Sunday, 8 November 2009

WikiProgress "for healthy societies" the title of a fairly new virtual space for sharing information on ways of evaluating progress in societies. A casual visit suggests the site is still under construction - but aren't all wikis under permanent construction? The link TOPICS includes a valuable set of categories, which are discussed to varying degrees of depth. I have peeked into Material Well-Being, which includes interesting references, Inequality, which presents the Gini Coefficient and links to gender inequality assessment tools, Physical and Mental Health, which offers a round-up of key health matters, and Knowledge and Understanding, which in my opinion would gain from extra input by knowledgeable people who define these concepts in their broad sense.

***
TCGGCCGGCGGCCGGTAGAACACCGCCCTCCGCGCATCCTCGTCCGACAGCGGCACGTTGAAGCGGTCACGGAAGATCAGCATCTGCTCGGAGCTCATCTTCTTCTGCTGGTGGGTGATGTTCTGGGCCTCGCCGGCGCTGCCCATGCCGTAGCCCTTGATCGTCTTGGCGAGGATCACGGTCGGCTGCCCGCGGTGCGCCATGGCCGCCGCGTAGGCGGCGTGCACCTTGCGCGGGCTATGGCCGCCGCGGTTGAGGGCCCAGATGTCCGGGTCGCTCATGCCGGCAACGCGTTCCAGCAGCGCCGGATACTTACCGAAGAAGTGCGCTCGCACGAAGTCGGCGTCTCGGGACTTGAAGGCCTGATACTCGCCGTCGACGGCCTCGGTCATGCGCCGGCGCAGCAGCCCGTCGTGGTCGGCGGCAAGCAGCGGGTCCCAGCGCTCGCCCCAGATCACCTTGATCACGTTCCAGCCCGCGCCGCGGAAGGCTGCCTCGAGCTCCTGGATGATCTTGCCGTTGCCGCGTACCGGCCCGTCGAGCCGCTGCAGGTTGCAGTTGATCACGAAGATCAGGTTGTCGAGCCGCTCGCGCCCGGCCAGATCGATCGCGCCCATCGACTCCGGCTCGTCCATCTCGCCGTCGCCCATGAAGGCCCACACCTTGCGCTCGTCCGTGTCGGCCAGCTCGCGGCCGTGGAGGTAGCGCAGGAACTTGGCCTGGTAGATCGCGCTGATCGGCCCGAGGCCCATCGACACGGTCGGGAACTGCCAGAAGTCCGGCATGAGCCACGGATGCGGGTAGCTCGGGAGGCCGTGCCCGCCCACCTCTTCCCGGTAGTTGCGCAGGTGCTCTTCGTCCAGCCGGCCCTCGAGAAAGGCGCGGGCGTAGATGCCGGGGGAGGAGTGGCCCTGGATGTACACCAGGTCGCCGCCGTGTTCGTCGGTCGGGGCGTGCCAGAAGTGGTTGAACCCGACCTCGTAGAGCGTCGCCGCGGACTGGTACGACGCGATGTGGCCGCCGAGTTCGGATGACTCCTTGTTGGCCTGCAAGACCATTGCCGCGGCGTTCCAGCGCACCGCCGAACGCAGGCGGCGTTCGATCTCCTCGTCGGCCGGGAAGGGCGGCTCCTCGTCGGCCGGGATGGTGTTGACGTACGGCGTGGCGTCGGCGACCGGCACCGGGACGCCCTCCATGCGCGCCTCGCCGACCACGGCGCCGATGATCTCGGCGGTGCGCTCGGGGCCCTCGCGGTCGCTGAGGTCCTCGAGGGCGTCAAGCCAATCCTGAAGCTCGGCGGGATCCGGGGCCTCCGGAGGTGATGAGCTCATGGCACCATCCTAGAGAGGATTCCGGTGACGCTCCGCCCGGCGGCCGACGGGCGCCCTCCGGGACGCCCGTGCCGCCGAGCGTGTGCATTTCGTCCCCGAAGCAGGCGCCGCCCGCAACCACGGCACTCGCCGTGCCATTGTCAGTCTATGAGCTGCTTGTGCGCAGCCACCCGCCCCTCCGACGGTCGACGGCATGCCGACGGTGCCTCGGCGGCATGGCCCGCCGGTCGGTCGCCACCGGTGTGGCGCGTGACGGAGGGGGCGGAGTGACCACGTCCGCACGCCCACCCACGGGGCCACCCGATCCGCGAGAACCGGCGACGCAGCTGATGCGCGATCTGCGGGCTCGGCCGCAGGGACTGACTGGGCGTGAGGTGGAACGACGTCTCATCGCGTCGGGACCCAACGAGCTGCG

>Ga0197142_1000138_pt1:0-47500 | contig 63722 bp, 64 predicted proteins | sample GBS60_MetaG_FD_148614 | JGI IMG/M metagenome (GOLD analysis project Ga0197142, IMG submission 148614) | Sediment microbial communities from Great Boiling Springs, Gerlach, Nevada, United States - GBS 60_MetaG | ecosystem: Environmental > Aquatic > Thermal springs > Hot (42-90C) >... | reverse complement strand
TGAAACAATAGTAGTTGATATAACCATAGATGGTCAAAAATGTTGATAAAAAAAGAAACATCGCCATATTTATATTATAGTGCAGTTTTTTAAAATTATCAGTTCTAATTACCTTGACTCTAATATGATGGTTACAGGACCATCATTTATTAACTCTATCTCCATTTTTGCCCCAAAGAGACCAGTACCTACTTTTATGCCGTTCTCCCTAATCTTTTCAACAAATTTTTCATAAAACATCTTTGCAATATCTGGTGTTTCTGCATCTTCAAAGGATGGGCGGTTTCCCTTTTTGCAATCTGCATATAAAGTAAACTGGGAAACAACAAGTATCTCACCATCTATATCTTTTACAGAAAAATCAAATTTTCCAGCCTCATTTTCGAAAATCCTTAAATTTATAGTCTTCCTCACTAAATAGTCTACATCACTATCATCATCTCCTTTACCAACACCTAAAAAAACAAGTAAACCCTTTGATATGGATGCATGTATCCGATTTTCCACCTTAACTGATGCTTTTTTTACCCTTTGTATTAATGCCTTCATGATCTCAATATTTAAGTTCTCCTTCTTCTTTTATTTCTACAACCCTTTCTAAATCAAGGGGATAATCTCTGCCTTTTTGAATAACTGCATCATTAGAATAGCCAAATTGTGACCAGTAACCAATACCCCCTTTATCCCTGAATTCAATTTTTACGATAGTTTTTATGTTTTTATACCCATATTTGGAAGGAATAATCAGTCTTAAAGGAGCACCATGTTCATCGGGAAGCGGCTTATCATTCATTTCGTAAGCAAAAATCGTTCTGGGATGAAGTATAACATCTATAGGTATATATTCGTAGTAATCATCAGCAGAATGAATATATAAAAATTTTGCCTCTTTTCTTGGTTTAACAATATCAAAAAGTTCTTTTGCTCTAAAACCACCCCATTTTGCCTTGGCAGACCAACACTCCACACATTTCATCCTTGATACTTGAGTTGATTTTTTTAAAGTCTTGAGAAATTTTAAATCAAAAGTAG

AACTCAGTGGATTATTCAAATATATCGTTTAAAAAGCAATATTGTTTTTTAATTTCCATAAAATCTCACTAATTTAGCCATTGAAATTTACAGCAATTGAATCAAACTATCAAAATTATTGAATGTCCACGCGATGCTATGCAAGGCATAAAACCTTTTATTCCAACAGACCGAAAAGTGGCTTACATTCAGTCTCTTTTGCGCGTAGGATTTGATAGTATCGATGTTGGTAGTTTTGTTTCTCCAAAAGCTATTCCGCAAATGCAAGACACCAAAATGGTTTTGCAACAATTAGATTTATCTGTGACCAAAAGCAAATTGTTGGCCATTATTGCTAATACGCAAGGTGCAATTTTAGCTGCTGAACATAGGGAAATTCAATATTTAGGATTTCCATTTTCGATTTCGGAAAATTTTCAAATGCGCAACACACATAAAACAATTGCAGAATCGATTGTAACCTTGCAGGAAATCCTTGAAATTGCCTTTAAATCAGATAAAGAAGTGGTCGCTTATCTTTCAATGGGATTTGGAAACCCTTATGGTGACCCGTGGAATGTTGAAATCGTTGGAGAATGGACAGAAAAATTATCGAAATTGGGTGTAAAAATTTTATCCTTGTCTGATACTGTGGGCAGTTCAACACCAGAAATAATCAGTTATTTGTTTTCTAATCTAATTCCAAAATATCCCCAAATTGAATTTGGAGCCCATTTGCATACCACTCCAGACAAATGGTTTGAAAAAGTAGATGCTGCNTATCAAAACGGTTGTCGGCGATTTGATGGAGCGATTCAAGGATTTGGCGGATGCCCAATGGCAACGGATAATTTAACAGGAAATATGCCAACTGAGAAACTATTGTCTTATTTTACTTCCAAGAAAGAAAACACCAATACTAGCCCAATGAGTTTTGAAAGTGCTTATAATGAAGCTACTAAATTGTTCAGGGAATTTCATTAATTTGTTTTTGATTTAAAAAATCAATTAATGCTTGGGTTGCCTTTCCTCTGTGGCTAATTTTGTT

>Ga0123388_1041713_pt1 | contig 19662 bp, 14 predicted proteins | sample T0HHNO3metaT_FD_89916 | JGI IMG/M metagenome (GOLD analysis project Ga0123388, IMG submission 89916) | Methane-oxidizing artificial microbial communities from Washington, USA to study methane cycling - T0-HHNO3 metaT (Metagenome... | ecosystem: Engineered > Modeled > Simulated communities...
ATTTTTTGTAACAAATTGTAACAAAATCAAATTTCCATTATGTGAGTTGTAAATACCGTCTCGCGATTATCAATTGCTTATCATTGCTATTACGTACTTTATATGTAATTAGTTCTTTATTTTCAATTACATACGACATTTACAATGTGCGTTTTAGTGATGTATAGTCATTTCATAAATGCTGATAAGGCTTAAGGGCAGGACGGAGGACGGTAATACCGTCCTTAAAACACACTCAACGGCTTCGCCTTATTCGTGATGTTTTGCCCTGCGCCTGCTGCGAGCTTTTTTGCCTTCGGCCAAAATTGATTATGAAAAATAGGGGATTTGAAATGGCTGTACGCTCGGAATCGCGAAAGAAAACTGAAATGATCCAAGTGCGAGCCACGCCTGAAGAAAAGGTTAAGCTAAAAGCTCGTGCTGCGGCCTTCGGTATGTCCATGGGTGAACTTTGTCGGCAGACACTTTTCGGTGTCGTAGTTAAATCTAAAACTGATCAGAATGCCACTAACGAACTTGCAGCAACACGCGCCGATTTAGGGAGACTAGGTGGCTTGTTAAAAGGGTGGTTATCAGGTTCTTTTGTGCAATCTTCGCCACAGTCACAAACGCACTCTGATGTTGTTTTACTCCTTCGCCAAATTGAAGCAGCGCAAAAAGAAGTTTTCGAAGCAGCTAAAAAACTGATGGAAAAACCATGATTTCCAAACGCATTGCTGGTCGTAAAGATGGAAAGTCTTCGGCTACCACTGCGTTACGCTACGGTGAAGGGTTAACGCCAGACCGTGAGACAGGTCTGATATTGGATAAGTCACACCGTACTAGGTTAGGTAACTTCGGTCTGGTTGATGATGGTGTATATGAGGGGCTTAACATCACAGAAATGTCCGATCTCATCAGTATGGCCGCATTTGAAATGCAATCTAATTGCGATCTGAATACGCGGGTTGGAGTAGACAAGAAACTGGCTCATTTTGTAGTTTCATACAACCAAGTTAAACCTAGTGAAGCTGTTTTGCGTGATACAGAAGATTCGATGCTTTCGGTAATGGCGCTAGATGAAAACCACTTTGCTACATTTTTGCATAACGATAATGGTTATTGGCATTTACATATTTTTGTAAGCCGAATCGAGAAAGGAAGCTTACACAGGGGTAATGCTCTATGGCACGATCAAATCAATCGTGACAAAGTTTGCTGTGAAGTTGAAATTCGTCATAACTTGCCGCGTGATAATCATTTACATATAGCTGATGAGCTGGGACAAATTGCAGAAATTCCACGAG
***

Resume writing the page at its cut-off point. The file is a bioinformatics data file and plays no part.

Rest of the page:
The link Community Portal lists a stimulating set of press clippings about the recent 3rd OECD World Forum on Statistics, Knowledge and Policy in Busan, Korea. Recurring themes are the recognition that GDP (gross domestic product) growth does not necessarily reflect social process, and that ways of assessing quality of life deserve increased attention.

How to determine levels of freedom, security and contentment? For the time being, WikiProgress doesn't offer any revolutionary answers, but intriguing links. Regarding happiness, for example, it connects you to the World Database of Happiness, a register of scientific reasearch on subjective appreciation of life. There I read, under Happiness of Nations, that in 2007 people surveyed in the Democratic Republic of Congo ranked their quality of life at 4.2 (rank 0 representing the worst possible life, 10 the best possible life). In that year, Germans ranked their life at 6.07, Sierra Leonians at 3, Chinese at 4.9, US-Americans at 7, Turks at 5.2, Russians at 5, Brazilians at 6.3, Yemeni at 4.5. I wonder whether that means that life in the USA is better than in Germany, or that Germans are just grumpy...